Begun in 2007, this Hebrew language site is devoted to the heritage of the Jews of Yemen, with a particular emphasis on the prayers and liturgy of the community. You can listen to all of the portions of the Torah and the Haftorot chanted in the style of Yemenite Jews. There is a list of Yemenite synagogues in Israel arranged by town as well as audio and video material and items for sale.
This is a “community shared online workspace for those crafting and printing their own prayerbooks. We do this by digitizing printed Jewish liturgy and liturgy-related content in the Public Domain and by asking creative Jews to share work they’ve created for communal use with licenses that permit its free adaptation and redistribution.”
Part of the National Library of Israel, this searchable site in Hebrew houses a collection of piyutim and melodies. You can browse by category or conduct a keyword search. The lyrics are provided for each liturgical poem, and you can hear it sung as well. This is an outstanding collection of liturgical songs.
Headed by Dr. Uri Ehrlich of Ben Gurion University, this is a tool for finding Tannaitic sources related to prayer. This developing database enables retrieval of sources according to liturgical categories, rabbinic literature, according to specific book or person(s) named in a tradition and subject categories.
Developed by Kolot and Maayan, Ritualwell provides “resources for creating innovative, contemporary Jewish rituals.” Their database can be searched by occasion, content type, symbol, and author. A glossary and bibliography are also provided.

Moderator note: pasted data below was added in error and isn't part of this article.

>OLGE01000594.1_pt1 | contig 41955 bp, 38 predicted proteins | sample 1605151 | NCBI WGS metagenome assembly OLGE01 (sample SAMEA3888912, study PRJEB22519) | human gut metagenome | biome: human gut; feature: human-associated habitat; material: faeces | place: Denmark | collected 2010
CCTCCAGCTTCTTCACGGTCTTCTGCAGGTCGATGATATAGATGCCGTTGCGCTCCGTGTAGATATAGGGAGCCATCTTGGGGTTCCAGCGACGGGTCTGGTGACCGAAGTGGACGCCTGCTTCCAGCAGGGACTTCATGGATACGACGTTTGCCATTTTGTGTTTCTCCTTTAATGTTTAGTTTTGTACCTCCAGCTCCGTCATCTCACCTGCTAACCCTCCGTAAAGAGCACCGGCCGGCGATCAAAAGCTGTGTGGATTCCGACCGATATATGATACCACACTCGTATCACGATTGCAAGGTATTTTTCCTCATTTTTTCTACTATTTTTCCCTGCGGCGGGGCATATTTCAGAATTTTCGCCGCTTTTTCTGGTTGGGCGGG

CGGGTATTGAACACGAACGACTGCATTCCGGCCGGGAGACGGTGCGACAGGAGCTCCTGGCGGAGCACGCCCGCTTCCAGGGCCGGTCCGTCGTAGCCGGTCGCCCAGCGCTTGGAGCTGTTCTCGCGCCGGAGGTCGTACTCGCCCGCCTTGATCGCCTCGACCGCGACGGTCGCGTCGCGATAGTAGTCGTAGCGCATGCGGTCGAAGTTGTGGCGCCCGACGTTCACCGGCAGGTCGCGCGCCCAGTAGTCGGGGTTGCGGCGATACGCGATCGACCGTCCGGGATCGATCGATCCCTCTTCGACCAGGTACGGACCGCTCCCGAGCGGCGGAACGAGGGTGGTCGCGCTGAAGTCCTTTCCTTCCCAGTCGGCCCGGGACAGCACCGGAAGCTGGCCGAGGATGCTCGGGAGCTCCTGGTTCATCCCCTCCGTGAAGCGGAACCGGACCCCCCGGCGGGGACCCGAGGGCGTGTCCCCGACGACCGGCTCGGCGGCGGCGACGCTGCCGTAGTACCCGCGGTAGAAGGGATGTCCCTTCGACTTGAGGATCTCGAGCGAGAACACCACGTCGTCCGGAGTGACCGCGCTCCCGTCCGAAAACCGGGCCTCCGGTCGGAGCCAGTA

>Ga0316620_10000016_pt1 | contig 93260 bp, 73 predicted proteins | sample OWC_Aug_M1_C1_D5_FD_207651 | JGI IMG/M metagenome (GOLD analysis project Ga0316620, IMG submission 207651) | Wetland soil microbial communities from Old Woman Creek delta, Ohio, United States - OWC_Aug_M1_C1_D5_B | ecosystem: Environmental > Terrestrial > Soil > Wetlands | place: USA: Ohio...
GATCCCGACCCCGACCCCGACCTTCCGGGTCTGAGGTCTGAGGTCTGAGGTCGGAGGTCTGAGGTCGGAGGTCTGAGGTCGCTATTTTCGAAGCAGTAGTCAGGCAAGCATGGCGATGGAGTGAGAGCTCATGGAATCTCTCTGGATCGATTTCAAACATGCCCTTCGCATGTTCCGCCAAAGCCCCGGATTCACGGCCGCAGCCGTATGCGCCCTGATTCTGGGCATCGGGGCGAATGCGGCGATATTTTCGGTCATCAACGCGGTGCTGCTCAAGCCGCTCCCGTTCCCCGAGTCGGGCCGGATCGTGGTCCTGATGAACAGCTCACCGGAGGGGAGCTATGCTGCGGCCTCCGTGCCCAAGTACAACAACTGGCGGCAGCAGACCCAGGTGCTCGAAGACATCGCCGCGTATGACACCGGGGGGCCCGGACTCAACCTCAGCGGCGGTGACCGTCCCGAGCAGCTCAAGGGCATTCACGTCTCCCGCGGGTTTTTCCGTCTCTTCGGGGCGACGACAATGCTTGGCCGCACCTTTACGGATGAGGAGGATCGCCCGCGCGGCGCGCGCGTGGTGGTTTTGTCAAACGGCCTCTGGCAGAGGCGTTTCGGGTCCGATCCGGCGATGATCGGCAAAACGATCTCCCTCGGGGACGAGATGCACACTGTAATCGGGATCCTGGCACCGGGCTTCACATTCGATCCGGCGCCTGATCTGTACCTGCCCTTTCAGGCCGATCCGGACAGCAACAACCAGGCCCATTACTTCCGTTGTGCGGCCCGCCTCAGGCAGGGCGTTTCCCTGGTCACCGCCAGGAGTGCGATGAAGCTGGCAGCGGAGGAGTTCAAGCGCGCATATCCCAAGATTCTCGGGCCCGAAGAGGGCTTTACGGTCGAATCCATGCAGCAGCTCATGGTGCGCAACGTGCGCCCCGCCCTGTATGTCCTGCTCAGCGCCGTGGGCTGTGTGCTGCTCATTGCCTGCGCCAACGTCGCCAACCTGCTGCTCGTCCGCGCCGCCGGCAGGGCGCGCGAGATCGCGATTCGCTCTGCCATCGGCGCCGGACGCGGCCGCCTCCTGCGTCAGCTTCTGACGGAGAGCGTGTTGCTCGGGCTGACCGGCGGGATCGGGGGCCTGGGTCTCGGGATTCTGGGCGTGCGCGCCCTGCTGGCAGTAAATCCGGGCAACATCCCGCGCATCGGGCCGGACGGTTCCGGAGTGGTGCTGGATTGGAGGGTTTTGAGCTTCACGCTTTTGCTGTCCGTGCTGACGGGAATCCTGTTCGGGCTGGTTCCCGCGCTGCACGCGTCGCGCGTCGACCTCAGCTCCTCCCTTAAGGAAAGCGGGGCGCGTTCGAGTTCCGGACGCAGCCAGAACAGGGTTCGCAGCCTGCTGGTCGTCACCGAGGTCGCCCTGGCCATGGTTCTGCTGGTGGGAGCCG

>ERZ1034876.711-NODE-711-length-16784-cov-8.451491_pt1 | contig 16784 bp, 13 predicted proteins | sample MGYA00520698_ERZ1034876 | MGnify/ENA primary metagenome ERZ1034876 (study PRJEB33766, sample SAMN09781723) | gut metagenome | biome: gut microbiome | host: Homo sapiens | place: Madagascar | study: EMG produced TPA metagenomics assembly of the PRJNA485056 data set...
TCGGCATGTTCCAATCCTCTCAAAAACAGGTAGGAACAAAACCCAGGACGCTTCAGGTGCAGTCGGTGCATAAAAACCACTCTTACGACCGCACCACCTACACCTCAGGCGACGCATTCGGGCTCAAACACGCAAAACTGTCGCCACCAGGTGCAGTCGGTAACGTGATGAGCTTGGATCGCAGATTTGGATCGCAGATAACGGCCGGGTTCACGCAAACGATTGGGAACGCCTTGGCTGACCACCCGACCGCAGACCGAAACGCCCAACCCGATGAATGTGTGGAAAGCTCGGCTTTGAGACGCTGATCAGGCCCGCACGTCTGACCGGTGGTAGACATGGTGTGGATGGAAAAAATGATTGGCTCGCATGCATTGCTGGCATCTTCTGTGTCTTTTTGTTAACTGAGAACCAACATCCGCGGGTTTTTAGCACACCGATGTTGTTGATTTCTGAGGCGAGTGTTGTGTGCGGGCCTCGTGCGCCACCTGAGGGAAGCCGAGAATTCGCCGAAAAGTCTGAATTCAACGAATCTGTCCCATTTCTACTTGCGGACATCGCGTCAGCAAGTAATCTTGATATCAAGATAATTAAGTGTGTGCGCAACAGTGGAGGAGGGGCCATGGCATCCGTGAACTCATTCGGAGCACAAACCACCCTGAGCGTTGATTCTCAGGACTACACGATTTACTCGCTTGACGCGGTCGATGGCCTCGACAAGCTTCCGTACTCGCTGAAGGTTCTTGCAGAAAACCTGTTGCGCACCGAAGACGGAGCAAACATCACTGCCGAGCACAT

This site is a repository of sheet music and midi files relating to Jewish liturgical music. The music on this site has been selected because it is out of copyright. There is a good collection of relevant links provided as well. While the site has not been updated since 2008, it is still a useful resource.
Created by Rabbi Mark Zimmerman, this site offers recordings of many of the standard prayers and zemirot for Shabbat in mp3 format. The text follows the Sim Shalom prayerbook of the Conservative movement.
Synagogue Tunes and Shabbat Melodies in MP3 Format
Created by Joshua Males, this site has downloadable documents in pdf format for use by gabbaim in synagogues included misheberach cards and blessings for Torah and haftorah readings on Shabbat and the holidays.
A modern attempt to adapt the tradition of the Jews of the Arab world from Aleppo, Cairo, and Damascus who assigned musical modes called a maqam to each Torah portion. This site provides recordings of the work of the group arranged by the weekly parasha.
This website from the Daf Yomi Review includes recorded MP3 versions of the Torah readings for Ashkenazi and Sephardi formats as well as the Haftarot, Tehillim, the Chamesh Megillot, and other liturgical pieces.
A user-editable online collection of zemirot. You can browse and search the database of zemirot and liturgy, hear recordings, see the lyrics in Hebrew and transliteration, as well as in translation, and upload your own recordings.